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### Section 2-5 : Differentials

This is a very short section and is here simply to acknowledge that just like we had differentials for functions of one variable we also have them for functions of more than one variable. Also, as we’ve already seen in previous sections, when we move up to more than one variable things work pretty much the same, but there are some small differences.

Given the function $$z = f\left( {x,y} \right)$$ the differential $$dz$$ or $$df$$ is given by,

$dz = {f_x}\,dx + {f_y}\,dy\hspace{0.5in}{\mbox{or}}\hspace{0.5in}df = {f_x}\,dx + {f_y}\,dy$

There is a natural extension to functions of three or more variables. For instance, given the function $$w = g\left( {x,y,z} \right)$$ the differential is given by,

$dw = {g_x}\,dx + {g_y}\,dy + {g_z}\,dz$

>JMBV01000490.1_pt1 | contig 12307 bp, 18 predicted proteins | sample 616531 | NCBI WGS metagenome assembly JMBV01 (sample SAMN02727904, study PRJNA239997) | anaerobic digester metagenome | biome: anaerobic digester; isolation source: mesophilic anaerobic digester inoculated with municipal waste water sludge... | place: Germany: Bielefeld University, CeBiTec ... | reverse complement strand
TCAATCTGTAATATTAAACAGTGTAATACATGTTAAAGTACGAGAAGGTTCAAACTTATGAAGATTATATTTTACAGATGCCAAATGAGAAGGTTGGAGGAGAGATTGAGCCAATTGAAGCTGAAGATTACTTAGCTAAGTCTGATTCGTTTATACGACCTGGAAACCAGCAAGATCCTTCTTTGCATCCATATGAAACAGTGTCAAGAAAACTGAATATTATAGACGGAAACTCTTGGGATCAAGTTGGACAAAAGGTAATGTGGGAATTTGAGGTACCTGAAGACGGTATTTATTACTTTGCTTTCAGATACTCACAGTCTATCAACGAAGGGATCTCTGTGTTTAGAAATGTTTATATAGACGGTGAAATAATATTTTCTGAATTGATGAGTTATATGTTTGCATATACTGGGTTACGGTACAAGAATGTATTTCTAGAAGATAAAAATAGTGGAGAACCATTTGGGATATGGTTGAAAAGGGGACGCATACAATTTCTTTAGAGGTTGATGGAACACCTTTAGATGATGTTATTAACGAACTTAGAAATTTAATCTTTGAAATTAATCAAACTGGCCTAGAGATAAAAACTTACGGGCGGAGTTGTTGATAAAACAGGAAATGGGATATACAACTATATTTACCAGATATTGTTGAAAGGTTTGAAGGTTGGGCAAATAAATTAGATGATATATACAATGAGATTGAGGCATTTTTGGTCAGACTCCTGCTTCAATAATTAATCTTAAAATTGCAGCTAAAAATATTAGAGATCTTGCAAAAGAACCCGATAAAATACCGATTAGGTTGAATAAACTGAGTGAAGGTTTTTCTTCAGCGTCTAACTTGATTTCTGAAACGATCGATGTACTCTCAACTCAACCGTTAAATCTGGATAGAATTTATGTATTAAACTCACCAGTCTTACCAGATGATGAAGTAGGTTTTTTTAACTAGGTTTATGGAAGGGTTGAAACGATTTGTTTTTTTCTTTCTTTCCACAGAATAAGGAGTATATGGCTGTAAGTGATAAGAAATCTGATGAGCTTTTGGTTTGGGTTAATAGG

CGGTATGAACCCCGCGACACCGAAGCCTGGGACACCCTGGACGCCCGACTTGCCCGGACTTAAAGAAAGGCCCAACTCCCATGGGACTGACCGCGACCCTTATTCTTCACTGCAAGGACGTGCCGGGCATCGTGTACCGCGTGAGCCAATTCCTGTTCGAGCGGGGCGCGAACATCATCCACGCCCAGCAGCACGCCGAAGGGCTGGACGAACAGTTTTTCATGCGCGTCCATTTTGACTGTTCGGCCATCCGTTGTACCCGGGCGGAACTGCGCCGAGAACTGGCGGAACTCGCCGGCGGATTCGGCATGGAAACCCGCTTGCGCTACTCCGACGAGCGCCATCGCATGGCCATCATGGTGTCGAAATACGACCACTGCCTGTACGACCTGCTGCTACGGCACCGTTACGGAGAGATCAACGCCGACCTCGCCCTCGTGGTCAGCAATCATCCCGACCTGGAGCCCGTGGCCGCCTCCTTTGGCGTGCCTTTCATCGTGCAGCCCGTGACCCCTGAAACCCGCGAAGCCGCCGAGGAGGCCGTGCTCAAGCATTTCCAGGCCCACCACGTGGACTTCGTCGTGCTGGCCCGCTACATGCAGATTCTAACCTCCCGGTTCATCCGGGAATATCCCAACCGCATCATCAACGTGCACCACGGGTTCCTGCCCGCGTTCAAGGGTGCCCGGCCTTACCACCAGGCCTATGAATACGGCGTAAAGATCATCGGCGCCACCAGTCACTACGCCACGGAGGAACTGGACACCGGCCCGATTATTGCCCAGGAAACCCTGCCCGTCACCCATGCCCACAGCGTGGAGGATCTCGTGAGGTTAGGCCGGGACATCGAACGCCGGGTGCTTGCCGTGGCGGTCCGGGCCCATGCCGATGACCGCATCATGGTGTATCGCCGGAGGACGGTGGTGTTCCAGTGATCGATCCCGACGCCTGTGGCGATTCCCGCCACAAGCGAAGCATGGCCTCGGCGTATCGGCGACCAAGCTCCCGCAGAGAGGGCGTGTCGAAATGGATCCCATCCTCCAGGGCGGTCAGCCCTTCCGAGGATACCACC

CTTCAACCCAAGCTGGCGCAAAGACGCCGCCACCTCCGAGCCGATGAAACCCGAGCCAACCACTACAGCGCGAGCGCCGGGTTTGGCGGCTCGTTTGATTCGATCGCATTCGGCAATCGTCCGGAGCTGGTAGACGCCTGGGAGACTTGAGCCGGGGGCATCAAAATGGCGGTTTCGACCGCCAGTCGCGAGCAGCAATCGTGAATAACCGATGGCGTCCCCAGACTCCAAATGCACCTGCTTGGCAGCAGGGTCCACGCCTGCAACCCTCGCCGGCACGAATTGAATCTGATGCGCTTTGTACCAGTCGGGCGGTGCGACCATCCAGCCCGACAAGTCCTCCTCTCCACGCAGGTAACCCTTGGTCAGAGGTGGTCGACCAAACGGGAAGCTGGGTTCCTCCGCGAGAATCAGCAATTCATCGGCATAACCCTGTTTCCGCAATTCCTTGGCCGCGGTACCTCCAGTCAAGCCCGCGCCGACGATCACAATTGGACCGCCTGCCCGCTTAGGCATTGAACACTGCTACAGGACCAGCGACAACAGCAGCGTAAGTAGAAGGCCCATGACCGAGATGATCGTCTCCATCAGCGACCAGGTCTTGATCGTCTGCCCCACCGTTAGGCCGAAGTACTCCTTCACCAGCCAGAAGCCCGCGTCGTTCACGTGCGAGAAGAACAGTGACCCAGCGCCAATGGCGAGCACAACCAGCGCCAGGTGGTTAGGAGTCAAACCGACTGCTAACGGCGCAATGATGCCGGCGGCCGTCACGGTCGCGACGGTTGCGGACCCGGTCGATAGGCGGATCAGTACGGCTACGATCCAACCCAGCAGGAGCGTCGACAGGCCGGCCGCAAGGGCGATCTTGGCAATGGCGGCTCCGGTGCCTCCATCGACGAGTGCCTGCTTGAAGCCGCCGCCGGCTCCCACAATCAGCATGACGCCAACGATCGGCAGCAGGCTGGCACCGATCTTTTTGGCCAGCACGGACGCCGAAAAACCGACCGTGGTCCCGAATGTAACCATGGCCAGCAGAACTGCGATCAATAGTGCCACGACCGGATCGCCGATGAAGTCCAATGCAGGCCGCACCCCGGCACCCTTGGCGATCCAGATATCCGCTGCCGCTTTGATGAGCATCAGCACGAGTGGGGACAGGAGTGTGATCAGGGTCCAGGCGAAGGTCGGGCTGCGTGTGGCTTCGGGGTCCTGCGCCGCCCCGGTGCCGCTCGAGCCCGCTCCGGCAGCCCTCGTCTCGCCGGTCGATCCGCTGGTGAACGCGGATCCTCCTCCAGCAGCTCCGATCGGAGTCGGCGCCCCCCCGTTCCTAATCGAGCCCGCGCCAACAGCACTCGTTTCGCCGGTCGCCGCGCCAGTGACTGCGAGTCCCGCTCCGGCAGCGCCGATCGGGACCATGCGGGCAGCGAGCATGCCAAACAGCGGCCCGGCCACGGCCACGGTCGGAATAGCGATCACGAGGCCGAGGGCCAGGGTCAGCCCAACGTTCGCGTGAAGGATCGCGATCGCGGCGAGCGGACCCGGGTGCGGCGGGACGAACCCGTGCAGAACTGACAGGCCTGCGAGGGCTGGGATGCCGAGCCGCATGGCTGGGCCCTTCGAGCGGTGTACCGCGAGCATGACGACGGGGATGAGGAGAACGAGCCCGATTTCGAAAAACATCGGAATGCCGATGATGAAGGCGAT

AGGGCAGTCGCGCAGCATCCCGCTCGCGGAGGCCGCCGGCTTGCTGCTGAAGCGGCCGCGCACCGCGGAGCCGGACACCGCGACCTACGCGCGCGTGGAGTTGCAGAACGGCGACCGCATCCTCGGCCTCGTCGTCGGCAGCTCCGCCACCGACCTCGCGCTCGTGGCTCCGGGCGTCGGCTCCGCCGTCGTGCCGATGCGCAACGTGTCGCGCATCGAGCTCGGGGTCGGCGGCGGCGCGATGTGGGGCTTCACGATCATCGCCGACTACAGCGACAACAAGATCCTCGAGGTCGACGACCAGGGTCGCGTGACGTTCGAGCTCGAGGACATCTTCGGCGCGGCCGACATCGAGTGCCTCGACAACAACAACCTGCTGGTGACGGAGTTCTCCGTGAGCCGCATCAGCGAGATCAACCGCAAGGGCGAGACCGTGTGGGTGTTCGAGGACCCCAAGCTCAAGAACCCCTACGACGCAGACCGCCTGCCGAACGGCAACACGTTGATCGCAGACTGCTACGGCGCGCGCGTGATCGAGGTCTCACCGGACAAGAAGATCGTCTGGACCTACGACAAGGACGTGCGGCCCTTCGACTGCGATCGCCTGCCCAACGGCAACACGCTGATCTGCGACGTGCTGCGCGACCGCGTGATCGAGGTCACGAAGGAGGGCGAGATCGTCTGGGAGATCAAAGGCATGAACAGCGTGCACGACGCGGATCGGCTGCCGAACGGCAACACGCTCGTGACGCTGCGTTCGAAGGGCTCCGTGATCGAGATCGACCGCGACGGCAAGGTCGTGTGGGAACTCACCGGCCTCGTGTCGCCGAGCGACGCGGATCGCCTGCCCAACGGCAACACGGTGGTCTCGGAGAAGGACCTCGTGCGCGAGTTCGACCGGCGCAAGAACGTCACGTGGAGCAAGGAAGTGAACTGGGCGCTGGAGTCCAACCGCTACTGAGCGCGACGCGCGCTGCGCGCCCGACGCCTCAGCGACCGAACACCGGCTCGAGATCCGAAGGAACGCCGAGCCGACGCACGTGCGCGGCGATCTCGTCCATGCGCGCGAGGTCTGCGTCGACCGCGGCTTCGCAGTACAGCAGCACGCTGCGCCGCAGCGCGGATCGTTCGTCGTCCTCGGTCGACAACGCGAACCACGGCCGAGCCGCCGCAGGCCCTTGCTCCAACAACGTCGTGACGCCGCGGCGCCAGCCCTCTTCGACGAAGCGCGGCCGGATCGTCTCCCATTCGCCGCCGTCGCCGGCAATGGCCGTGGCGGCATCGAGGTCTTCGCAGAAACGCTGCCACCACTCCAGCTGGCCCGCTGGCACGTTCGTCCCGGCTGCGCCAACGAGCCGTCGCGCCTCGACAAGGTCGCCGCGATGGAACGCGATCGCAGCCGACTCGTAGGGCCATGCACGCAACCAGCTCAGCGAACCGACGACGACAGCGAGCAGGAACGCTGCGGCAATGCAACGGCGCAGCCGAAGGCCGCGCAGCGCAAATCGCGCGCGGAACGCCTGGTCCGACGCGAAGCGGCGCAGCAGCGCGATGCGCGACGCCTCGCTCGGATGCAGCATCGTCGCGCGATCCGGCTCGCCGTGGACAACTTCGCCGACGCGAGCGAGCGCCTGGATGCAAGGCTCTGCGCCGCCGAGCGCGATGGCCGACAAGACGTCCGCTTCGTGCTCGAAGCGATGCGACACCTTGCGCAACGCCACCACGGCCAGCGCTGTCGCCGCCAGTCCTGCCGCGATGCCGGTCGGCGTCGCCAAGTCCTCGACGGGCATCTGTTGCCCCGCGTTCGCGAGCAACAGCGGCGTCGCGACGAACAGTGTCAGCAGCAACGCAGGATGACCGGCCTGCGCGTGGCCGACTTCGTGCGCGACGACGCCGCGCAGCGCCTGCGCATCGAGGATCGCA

Let’s do a couple of quick examples.

Example 1 Compute the differentials for each of the following functions.
1. $$z = {{\bf{e}}^{{x^2} + {y^2}}}\tan \left( {2x} \right)$$
2. $$\displaystyle u = \frac{{{t^3}{r^6}}}{{{s^2}}}$$
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a $$z = {{\bf{e}}^{{x^2} + {y^2}}}\tan \left( {2x} \right)$$ Show Solution

There really isn’t a whole lot to these outside of some quick differentiation. Here is the differential for the function.

$dz = \left( {2x{{\bf{e}}^{{x^2} + {y^2}}}\tan \left( {2x} \right) + 2{{\bf{e}}^{{x^2} + {y^2}}}{{\sec }^2}\left( {2x} \right)} \right)dx + 2y{{\bf{e}}^{{x^2} + {y^2}}}\tan \left( {2x} \right)dy$

b $$\displaystyle u = \frac{{{t^3}{r^6}}}{{{s^2}}}$$ Show Solution

Here is the differential for this function.

$du = \frac{{3{t^2}{r^6}}}{{{s^2}}}dt + \frac{{6{t^3}{r^5}}}{{{s^2}}}dr - \frac{{2{t^3}{r^6}}}{{{s^3}}}ds$

Note that sometimes these differentials are called the total differentials.